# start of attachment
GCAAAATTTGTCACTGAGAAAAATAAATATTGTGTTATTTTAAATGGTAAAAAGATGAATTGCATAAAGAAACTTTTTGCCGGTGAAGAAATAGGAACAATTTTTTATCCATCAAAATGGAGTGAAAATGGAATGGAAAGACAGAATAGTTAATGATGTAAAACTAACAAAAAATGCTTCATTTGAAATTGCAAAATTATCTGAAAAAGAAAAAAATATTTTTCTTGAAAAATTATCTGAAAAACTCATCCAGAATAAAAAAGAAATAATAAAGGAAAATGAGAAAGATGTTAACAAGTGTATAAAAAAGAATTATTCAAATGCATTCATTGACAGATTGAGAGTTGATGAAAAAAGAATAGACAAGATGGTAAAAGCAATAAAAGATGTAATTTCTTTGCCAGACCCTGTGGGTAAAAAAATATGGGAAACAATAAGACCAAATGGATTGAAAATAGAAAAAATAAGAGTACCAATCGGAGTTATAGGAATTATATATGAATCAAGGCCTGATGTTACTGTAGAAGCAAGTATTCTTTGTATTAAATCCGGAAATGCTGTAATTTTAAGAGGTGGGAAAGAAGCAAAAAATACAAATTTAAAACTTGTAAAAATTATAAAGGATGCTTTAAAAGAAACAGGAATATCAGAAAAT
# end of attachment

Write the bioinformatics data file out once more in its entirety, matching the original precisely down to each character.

GCAAAATTTGTCACTGAGAAAAATAAATATTGTGTTATTTTAAATGGTAAAAAGATGAATTGCATAAAGAAACTTTTTGCCGGTGAAGAAATAGGAACAATTTTTTATCCATCAAAATGGAGTGAAAATGGAATGGAAAGACAGAATAGTTAATGATGTAAAACTAACAAAAAATGCTTCATTTGAAATTGCAAAATTATCTGAAAAAGAAAAAAATATTTTTCTTGAAAAATTATCTGAAAAACTCATCCAGAATAAAAAAGAAATAATAAAGGAAAATGAGAAAGATGTTAACAAGTGTATAAAAAAGAATTATTCAAATGCATTCATTGACAGATTGAGAGTTGATGAAAAAAGAATAGACAAGATGGTAAAAGCAATAAAAGATGTAATTTCTTTGCCAGACCCTGTGGGTAAAAAAATATGGGAAACAATAAGACCAAATGGATTGAAAATAGAAAAAATAAGAGTACCAATCGGAGTTATAGGAATTATATATGAATCAAGGCCTGATGTTACTGTAGAAGCAAGTATTCTTTGTATTAAATCCGGAAATGCTGTAATTTTAAGAGGTGGGAAAGAAGCAAAAAATACAAATTTAAAACTTGTAAAAATTATAAAGGATGCTTTAAAAGAAACAGGAATATCAGAAAAT